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Primary Health Care Nurses Undergo ‘Quality Of Care’ Training


by Fernelle Neptune, Ministry of Health

The Project Implementation Unit within the Ministry of Health, Wellness and Elderly Affairs is working to ensure the successful implementation of Performance Based Financing (PBF) at primary health care facilities, following a recent training session on the development of a “Quality of Care” programme for diabetes and hypertension.

Performance Based Financing, which will be piloted in 17 primary health care facilities is expected to improve the management of non-communicable diseases.

Consultant for Health Quality at the World Bank, Dr. Ben Chan, said performance-based financing is an effective approach to ensure that there is more screening and treatment of patients for diabetes and hypertension at the various primary health care facilities.

He added that the training sessions help set a path for better outcomes as it relates to individuals accessing screening and treatment for diabetes and hypertension.

Principal Nursing Supervisor, Julietta Frederick-Cassius, said she is pleased with the training as it provides the opportunity to assess what currently exists, identify gaps, and improve the delivery of diabetes and hypertension-related services to clients at primary health care facilities.

Primary health nursing supervisors and front-line nurses who participated in the design and development of the “Quality of Care” programme are expected to share the information acquired from the training to others members of the primary health care team.

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  1. All medical professionals in St Lucia need primary care training in mental health ie ALL its many and varied forms. There are many people with psychotic conditions in St Lucia who do not get the required services. Broader and holistic treatment is needed than only prescribing medication; individual developed rehabilitation programs, support networks; medical, family and community, as well as non religious based counselling by a professionally qualified psychologist for underlying behavioural issues. Mental health is not only about depression or suicidal thoughts due to the pandemic/economy/relationships. There are long standing mental health conditions which have NEVER been dealt with appropriately in this country.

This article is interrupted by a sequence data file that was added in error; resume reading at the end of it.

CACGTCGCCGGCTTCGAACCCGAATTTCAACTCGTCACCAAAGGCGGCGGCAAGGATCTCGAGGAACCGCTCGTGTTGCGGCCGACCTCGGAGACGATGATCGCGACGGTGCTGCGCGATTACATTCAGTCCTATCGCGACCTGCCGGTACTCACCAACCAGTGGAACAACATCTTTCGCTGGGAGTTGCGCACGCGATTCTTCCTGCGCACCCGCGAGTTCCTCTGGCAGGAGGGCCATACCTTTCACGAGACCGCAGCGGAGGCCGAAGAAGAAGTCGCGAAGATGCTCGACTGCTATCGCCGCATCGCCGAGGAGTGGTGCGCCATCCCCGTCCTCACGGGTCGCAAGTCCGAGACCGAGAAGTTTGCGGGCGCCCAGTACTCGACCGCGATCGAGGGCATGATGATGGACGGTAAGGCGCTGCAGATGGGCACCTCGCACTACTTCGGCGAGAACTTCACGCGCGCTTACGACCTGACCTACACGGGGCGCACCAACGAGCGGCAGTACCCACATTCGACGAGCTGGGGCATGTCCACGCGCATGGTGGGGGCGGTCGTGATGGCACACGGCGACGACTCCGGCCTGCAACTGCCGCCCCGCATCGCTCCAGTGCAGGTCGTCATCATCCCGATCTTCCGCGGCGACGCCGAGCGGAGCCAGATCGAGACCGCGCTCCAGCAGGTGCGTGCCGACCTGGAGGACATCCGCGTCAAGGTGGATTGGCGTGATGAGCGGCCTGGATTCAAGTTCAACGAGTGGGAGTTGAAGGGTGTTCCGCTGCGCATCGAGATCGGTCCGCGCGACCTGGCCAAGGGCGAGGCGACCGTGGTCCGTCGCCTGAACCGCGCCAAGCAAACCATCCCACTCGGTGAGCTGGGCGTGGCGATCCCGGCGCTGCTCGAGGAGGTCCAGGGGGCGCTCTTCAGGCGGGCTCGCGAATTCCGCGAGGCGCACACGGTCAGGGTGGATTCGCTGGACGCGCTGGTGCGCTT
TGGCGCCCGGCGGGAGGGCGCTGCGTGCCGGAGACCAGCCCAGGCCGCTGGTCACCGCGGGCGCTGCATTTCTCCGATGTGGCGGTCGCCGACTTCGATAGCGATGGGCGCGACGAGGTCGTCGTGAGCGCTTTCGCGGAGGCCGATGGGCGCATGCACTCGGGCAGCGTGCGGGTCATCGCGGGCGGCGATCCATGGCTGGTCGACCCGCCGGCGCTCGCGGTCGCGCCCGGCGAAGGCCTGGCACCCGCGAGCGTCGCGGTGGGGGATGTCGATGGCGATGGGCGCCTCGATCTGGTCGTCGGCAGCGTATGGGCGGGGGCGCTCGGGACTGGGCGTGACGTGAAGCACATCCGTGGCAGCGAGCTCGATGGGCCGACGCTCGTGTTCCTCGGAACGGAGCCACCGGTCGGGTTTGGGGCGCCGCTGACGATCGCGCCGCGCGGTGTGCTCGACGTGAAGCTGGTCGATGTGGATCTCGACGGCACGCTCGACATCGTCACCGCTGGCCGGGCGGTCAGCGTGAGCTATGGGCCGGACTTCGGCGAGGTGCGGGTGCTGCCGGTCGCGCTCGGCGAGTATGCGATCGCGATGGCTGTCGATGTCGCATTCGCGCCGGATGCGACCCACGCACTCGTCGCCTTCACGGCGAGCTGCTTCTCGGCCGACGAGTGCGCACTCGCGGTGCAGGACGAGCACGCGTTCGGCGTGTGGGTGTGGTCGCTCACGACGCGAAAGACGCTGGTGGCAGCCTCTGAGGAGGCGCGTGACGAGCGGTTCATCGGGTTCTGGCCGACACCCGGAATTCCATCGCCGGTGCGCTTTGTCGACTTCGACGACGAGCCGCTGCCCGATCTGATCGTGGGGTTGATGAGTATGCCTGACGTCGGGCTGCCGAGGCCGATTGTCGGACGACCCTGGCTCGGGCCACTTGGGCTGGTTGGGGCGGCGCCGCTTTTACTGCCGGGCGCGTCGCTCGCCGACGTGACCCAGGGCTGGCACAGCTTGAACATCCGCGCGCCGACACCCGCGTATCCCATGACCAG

2. @Holistic are spot on with your comment. I really don’t understand how St. Lucia in this century has not yet come to terms with the mechanism for dealing with mental health issues which is plaguing the entire island from north to south.

  3. We are not serious about health care in this country. When we have hundreds of doctors just sitting at home for years awaiting a chance of internship because our leaders do not have the foresight to increase the intake for internships resulting in eventual brain drain how can we be serious about health care? When we have nurses leaving and very soon these same junior doctors who can’t get internships how can we be serious about Healthcare. St lucia is the pits right now thanks to a clueless government.

  4. Not only this Government, none of the previous Governments have done anything to apply an overall approach to health care are on the island either. It’s why we are where we are with poor health services.

  5. It should not involve religion ie imposing a belief system onto someone who is vulnerable and may already have another form of belief. Unless you are suggesting that if someone has a belief then a counsellor (trained) from that faith or philosophical base can be part of the program?


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